Expansive Agency

[F]orgiveness and trust embody an expansion strategy, by which self-conscious individuals identify with actual goings-on over which they exert some real, but always only partial authority, identify themselves as the seats of responsibilities that outrun their own capacity to fulfill.

A Spirit of Trust, p. 623

I have said that to be an agent is to be subject to a certain kind of interpretation, independent of any consideration of causal power in the modern sense. The expansive approach to agency that Brandom recommends accordingly involves an expansive interpretation. Characteristically, he expresses this in terms of identification, authority and responsibility.

When they implement practices of what Brandom calls “postmodern” forgiveness and trust, “self-conscious individuals” (metonymically substituted for the applicable transcendental syntheses that actually include identification; see Substance Also Subject) are said to identify with actual goings-on. Consistent with Brandom’s expansive strategy, this should mean they identify with actual goings-on tout court, i.e., everything that happens. This in turn helps with the implementation of normative monism.

The syntheses in question are said to have real partial authority over these same goings-on. Since what is important in an action (as distinct from, say, an event) is its normative status, how that will be evaluated, and what other normative consequences that will have — not first-nature causal efficacy — real but partial authority is all that is required of an agent. As with what was said about identification above, that real but partial authority also extends to everything that happens. A postmodern ethical being functions as a co-steward of the world.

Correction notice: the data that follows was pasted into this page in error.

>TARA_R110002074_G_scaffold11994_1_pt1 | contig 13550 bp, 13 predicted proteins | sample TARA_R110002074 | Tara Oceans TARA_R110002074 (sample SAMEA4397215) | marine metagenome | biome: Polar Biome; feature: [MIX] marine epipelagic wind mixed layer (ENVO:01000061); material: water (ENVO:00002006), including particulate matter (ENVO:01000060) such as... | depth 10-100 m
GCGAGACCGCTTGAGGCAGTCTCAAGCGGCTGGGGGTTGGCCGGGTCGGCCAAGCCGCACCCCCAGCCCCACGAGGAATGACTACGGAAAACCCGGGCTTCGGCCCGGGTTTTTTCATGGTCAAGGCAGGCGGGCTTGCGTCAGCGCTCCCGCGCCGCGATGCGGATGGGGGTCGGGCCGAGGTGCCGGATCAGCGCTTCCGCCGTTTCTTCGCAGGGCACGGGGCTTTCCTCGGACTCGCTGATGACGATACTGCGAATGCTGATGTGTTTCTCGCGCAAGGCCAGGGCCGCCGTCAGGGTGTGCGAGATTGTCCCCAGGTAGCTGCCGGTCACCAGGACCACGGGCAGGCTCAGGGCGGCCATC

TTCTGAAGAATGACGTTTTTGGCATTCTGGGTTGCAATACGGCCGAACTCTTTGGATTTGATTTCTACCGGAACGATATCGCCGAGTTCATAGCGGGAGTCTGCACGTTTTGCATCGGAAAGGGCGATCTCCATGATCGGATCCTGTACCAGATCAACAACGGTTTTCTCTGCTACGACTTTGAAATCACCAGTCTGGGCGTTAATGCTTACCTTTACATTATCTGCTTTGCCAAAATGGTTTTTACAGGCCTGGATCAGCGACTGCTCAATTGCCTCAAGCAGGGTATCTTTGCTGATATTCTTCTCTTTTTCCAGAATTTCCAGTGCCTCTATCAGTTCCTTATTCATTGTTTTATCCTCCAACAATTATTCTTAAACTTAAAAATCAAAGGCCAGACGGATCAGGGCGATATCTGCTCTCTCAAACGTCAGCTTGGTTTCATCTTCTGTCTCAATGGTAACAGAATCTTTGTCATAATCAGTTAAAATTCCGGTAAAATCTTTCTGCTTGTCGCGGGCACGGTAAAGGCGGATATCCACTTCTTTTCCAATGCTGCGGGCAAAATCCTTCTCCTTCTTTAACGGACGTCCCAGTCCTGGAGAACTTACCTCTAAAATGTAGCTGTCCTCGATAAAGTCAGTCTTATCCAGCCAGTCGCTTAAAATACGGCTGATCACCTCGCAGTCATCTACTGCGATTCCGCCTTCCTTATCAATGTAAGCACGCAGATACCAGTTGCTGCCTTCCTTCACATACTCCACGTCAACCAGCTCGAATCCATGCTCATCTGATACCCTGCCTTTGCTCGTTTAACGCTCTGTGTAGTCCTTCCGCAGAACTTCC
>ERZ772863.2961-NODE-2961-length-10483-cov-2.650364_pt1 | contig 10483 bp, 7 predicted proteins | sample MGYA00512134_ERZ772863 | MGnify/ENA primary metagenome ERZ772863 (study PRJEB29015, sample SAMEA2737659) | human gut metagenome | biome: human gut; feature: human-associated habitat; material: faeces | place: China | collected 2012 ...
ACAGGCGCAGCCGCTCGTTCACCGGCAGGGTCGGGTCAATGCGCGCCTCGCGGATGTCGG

Brandom compares this expansive approach with Leibnizian optimism that we inhabit the best of all possible worlds. For Brandom, realization of this world as the best of all possible worlds is the task postmodern ethical beings set for themselves. Postmodern ethical beings accept co-responsibility for all things, and remain light of heart in doing so.

In the spirit of postmodern heroism, commitment knowingly and happily takes on responsibilities are greater than it could possibly fulfill, then does the best it can, freely confesses where it fell short, and rests confident in the knowledge that it deserves to be forgiven for those shortcomings. That is its essential dignity.

Agency

Agency is not causality or causal power in the modern sense. Acting and doing are distinct from mere occurrence of an event by virtue of their meaning or interpretation.

The modern notion of causal power is something blind, mechanical, taken over from mathematical physics. Events follow one another in accordance with mathematical law. Even physical causality, though — insofar as we seek to understand it — is more about mathematical form than about the operation of raw power.

Talk about agency belongs in the register of semantics rather than physics in the modern sense. This takes us even further away from considerations of raw power.

Greek mathematics was really just getting started in Aristotle’s time. Aristotle correctly judged that that mathematics did not begin to address interesting problems of the intelligibility of becoming. Accordingly, he developed a discourse about the intelligibility of becoming in other — we could say, more semantic — ways. For Aristotle, even physics is fundamentally a semantic investigation. As Leibniz saw, there need be no contradiction between Aristotle’s semantic physics and modern mathematical physics. They simply investigate different things.

Aristotle originally introduced talk about agents, and did so in the context of his semantically oriented physics. From early modern times, physics moved to a mathematical approach that was immensely fruitful. At the same time, the Aristotelian semantic-physical notion of agents was (badly) translated into a register of mathematical-physical causes. (See also Aristotelian Matter.)

Because of its fundamentally semantic character, the semantic-physical notion of agency was well suited to be extended to social and ethical contexts. Its mathematical-physical analogue is not nearly so well suited. It took the monumental achievements of Kant and Hegel to begin to restore a semantic notion of agency. (See also Expansive Agency.)